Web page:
It’s important to note that the world has changed so much. The issues young people are facing are constant and all-consuming – the pressures have been heightened and it feels like there is no escape. In the age of technology, it isn’t easy to just not go on your phone as that in itself can lead to isolation. These days connections are made through online communication.

The world has become so much smaller, you cannot get away from anything. This leads to young people being exposed to the whole world from a younger age. Of course, this has many benefits. But it also adds an excessive amount of pressure and is very overwhelming. Social media might look like the enemy, but it’s here and it’s not going anywhere. It’s part of life now and just saying it’s bad is not the answer.

If you are an adult reading this, there are aspects of your childhood that we will never be able to fathom either. Just because our challenges are different doesn’t mean they are any less of a problem. We will never reach an answer when trying to compare our generational differences, so we must learn to accept the things we cannot fully understand.

You cannot know life from our perspective.

Mental health isn’t selfish. It may appear that way if you haven’t been there or don’t understand, but instead of being judgemental or dismissive, educate yourself on the perspectives and challenges of this new generation.

You don’t have to agree, but all we ask is that you see our world as a different time. Just like we cannot imagine growing up in the war, or in a time when teachers were allowed to throw things at children. You cannot know life from our perspective.

We don’t need you to problem solve (sadly, there is no simple solution). We just ask that you love us, listen to us and sometimes even just sit with us in our struggles. Accept that you may never understand why things are the way they are but that’s ok – you can still be there for us and accept us. And we can try to do the same for you in the things you may be struggling with.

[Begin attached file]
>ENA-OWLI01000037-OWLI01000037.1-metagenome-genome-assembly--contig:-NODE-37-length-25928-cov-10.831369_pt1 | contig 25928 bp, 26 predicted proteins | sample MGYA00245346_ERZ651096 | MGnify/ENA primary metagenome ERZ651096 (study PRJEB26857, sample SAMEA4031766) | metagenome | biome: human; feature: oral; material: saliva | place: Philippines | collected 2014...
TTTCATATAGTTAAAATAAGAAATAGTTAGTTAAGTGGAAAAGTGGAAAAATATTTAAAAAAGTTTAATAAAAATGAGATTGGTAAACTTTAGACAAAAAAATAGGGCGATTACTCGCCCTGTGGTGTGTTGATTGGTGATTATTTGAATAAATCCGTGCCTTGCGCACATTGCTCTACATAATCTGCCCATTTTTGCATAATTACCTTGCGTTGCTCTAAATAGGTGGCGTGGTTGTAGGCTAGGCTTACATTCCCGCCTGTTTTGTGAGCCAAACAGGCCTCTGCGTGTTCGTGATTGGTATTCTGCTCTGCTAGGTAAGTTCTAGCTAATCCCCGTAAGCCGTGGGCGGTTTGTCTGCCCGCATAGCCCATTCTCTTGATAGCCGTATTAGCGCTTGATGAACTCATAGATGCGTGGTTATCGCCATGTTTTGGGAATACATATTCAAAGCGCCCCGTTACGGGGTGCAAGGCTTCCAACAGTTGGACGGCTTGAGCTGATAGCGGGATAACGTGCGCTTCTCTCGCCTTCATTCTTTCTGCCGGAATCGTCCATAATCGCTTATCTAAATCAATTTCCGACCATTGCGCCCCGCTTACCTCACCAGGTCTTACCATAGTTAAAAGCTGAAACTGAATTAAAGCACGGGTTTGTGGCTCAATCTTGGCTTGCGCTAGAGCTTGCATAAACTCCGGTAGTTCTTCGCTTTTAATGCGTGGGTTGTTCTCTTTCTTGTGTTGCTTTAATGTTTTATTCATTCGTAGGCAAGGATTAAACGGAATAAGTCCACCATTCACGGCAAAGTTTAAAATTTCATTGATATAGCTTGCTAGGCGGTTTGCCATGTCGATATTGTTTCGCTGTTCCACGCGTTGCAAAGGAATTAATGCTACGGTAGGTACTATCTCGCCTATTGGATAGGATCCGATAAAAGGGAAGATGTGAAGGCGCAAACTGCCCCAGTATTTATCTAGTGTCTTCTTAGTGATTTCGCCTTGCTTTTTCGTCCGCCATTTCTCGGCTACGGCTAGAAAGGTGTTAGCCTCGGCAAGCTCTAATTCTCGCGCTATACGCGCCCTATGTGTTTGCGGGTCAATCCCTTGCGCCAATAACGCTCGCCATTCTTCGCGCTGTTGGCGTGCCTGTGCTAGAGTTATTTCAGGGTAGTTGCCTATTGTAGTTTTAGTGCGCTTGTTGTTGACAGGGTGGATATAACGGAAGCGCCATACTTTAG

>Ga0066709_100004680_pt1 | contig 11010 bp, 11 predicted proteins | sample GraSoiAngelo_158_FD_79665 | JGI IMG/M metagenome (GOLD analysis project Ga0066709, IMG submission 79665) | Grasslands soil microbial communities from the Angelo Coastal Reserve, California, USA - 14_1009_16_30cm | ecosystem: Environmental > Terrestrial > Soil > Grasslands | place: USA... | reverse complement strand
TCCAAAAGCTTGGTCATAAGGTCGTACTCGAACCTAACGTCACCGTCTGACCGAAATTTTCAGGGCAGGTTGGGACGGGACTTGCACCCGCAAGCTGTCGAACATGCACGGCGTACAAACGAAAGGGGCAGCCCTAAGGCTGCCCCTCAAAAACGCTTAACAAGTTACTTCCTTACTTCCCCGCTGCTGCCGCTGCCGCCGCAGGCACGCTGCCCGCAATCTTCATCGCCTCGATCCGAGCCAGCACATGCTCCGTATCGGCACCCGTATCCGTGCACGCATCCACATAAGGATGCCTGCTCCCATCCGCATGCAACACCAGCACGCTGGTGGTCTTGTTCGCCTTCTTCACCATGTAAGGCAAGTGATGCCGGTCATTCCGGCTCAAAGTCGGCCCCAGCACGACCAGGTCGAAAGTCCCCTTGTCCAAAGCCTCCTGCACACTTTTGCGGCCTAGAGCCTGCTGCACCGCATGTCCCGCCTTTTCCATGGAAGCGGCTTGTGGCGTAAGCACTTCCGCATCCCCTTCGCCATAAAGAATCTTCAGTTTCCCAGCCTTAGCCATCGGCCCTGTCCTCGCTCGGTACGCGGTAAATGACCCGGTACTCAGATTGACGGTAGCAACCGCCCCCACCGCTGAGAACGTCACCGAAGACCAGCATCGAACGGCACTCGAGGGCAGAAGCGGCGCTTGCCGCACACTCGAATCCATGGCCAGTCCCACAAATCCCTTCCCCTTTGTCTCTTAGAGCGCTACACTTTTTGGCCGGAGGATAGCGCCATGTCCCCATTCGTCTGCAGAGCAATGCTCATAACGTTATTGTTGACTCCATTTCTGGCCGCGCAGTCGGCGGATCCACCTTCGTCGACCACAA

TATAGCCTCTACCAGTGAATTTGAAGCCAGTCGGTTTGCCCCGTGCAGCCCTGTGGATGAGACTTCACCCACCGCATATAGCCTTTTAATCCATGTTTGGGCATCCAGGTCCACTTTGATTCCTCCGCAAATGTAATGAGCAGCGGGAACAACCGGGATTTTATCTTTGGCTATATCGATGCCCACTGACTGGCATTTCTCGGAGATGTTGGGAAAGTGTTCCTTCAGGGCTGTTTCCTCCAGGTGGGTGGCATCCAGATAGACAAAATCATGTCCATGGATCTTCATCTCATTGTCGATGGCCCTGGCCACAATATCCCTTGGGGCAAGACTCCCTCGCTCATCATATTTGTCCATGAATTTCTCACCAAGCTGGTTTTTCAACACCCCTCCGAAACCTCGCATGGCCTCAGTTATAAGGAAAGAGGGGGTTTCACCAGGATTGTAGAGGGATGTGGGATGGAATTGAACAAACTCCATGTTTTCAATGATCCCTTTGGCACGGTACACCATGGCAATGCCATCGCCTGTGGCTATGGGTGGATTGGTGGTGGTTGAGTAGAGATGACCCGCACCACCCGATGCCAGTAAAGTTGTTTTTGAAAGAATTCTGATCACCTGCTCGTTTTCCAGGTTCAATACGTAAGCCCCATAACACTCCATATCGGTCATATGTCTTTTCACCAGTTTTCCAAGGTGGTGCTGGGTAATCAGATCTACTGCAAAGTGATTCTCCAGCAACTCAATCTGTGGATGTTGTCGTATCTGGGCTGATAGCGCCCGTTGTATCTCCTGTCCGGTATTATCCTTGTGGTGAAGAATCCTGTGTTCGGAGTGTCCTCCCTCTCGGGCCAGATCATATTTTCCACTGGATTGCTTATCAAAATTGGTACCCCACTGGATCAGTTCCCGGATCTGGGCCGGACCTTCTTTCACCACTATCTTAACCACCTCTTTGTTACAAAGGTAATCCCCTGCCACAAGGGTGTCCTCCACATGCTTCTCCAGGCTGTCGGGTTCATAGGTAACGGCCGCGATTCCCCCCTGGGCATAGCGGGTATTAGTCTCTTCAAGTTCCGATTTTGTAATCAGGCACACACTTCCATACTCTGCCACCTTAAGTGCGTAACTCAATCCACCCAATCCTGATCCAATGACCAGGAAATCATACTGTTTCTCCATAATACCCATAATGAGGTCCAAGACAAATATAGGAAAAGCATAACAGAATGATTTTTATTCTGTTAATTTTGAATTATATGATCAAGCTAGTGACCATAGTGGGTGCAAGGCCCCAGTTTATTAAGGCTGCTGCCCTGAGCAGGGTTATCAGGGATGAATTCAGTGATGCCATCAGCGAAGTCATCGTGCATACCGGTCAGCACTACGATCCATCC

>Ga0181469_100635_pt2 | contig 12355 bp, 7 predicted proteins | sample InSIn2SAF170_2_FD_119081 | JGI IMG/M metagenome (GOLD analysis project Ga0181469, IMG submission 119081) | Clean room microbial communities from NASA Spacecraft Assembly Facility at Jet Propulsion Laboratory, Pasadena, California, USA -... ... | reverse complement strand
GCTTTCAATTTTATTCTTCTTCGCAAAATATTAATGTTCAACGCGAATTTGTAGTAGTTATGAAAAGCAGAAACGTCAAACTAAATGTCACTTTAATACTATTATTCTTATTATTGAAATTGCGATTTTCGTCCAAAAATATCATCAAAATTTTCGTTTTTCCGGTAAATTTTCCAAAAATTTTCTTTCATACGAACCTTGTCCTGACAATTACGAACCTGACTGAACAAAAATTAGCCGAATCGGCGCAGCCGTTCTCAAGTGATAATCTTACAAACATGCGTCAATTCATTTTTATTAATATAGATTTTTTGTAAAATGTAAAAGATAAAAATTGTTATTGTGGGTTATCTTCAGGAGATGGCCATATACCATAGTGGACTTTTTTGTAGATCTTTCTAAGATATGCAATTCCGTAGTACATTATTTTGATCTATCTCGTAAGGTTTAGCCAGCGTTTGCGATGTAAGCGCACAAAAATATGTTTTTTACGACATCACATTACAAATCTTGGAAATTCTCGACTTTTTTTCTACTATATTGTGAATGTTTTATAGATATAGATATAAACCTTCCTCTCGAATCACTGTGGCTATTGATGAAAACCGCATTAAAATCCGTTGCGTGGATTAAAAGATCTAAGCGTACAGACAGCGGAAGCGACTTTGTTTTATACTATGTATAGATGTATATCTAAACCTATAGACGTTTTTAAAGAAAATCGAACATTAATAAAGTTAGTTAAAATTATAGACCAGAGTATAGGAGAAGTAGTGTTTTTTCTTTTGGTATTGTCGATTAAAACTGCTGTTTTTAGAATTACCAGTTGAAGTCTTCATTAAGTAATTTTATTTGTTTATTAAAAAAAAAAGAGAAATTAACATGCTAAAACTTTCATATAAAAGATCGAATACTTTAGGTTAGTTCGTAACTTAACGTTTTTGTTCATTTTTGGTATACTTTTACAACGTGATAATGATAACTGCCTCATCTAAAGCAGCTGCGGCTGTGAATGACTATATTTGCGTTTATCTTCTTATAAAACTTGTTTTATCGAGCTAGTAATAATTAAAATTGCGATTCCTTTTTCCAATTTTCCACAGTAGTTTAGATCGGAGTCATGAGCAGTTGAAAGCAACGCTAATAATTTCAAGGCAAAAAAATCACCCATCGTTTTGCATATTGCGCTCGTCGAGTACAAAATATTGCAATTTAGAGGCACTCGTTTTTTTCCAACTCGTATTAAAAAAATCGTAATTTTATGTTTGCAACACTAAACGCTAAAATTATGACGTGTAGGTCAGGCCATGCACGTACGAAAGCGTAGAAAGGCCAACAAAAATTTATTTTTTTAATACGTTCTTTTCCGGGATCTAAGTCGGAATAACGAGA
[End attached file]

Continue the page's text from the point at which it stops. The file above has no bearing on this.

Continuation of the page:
We just ask that you love us, listen to us and sometimes even just sit with us in our struggles.

More information and advice

We have tips and advice to help you find the support you need. Take a look at our guides.

Where to get help

However you're feeling, there are people who can help you if you are struggling. Here are some services that can support you.

  • The Mix

    Free, short-term online counselling for young people aged 25 or under. Their website also provides lots of information and advice about mental health and wellbeing. 

    Email support is available via their online contact form.

    They have a free 1-2-1 webchat service available during opening hours.

    Opening times:
    4pm - 11pm, Monday - Friday
  • Childline

    If you’re under 19 you can confidentially call, chat online or email about any problem big or small.

    Sign up for a free Childline locker (real name or email address not needed) to use their free 1-2-1 counsellor chat and email support service.

    Can provide a BSL interpreter if you are deaf or hearing-impaired.

    Hosts online message boards where you can share your experiences, have fun and get support from other young people in similar situations.

    Opening times:
    24/7
  • Tellmi

    Formerly known as MeeToo. A free app for teenagers (11+) providing resources and a fully-moderated community where you can share your problems, get support and help other people too.

    Can be downloaded from Google Play or App Store.

Thanks for sharing your story Hannah, 23